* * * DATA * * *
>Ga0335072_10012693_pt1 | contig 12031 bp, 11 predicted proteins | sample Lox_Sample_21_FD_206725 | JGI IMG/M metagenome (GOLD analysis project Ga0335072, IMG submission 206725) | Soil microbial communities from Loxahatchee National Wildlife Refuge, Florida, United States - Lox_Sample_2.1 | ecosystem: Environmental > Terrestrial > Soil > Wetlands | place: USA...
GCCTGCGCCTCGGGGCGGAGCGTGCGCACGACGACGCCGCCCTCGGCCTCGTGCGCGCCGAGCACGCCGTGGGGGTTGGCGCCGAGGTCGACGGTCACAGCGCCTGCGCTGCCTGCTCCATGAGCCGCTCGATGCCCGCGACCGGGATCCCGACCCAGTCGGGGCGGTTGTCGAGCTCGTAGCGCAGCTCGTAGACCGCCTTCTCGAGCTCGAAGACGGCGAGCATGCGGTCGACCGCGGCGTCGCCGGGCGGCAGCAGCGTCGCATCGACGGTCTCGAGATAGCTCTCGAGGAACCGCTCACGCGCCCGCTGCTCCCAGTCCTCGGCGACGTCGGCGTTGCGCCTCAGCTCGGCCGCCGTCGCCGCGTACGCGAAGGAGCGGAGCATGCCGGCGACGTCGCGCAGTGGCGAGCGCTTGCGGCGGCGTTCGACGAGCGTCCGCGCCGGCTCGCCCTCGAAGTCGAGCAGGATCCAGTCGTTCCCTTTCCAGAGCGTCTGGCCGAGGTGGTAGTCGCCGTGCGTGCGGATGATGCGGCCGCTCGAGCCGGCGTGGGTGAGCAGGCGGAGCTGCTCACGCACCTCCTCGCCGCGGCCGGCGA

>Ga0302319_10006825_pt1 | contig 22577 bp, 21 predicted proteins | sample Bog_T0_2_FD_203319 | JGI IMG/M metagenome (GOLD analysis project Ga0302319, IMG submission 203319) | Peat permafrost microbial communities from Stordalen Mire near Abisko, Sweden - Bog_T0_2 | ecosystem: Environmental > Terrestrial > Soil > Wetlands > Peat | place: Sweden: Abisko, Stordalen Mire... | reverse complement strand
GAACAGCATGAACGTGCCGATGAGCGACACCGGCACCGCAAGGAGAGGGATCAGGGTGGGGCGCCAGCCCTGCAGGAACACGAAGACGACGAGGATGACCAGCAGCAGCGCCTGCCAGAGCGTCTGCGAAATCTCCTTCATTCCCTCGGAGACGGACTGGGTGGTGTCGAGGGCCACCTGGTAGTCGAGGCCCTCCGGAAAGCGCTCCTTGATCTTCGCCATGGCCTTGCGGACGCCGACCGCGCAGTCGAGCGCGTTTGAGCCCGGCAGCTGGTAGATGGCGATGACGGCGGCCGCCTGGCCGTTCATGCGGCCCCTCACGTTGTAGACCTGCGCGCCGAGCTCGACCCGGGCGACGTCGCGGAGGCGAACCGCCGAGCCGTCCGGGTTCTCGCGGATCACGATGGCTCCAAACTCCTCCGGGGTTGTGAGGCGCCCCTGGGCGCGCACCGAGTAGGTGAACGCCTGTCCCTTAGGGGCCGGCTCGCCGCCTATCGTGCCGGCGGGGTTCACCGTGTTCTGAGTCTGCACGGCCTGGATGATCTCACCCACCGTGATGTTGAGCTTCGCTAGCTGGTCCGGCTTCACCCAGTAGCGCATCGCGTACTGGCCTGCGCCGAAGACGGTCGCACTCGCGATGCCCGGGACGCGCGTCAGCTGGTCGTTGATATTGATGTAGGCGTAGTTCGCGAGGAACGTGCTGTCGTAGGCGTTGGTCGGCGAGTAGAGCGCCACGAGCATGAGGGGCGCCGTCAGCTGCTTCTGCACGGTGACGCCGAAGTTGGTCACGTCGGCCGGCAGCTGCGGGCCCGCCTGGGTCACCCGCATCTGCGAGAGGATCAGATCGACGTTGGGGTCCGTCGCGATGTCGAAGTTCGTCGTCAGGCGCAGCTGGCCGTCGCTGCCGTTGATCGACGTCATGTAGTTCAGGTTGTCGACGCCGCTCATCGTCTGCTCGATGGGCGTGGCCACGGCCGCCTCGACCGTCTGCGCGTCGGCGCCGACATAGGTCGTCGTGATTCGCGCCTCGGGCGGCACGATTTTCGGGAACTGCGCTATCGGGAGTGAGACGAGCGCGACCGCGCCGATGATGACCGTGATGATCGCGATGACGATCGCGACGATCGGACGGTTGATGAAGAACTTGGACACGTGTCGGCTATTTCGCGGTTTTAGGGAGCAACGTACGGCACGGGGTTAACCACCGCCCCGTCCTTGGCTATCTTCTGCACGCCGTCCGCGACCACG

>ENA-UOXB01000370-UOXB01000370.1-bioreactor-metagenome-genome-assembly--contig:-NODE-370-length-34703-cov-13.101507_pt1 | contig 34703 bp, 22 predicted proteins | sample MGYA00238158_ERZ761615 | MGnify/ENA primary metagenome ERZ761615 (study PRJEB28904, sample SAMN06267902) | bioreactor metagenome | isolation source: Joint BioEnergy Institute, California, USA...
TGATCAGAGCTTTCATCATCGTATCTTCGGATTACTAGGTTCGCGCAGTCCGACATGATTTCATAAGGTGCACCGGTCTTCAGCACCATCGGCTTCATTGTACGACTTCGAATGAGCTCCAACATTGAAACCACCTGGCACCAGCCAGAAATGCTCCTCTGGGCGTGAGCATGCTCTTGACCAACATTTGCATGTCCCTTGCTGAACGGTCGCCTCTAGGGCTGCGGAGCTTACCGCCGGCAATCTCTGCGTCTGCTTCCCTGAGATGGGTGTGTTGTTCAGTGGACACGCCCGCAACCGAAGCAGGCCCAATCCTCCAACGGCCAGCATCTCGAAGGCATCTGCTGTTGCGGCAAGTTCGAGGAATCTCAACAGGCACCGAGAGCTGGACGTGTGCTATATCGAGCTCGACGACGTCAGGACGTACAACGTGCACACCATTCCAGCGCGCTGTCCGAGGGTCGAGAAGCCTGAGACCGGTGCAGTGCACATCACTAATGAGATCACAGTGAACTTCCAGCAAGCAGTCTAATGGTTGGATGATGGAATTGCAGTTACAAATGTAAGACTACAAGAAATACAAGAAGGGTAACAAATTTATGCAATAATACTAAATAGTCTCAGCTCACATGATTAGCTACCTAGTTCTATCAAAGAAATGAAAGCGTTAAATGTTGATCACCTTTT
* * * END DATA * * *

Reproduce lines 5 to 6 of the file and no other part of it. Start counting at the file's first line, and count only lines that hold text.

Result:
>ENA-UOXB01000370-UOXB01000370.1-bioreactor-metagenome-genome-assembly--contig:-NODE-370-length-34703-cov-13.101507_pt1 | contig 34703 bp, 22 predicted proteins | sample MGYA00238158_ERZ761615 | MGnify/ENA primary metagenome ERZ761615 (study PRJEB28904, sample SAMN06267902) | bioreactor metagenome | isolation source: Joint BioEnergy Institute, California, USA...
TGATCAGAGCTTTCATCATCGTATCTTCGGATTACTAGGTTCGCGCAGTCCGACATGATTTCATAAGGTGCACCGGTCTTCAGCACCATCGGCTTCATTGTACGACTTCGAATGAGCTCCAACATTGAAACCACCTGGCACCAGCCAGAAATGCTCCTCTGGGCGTGAGCATGCTCTTGACCAACATTTGCATGTCCCTTGCTGAACGGTCGCCTCTAGGGCTGCGGAGCTTACCGCCGGCAATCTCTGCGTCTGCTTCCCTGAGATGGGTGTGTTGTTCAGTGGACACGCCCGCAACCGAAGCAGGCCCAATCCTCCAACGGCCAGCATCTCGAAGGCATCTGCTGTTGCGGCAAGTTCGAGGAATCTCAACAGGCACCGAGAGCTGGACGTGTGCTATATCGAGCTCGACGACGTCAGGACGTACAACGTGCACACCATTCCAGCGCGCTGTCCGAGGGTCGAGAAGCCTGAGACCGGTGCAGTGCACATCACTAATGAGATCACAGTGAACTTCCAGCAAGCAGTCTAATGGTTGGATGATGGAATTGCAGTTACAAATGTAAGACTACAAGAAATACAAGAAGGGTAACAAATTTATGCAATAATACTAAATAGTCTCAGCTCACATGATTAGCTACCTAGTTCTATCAAAGAAATGAAAGCGTTAAATGTTGATCACCTTTT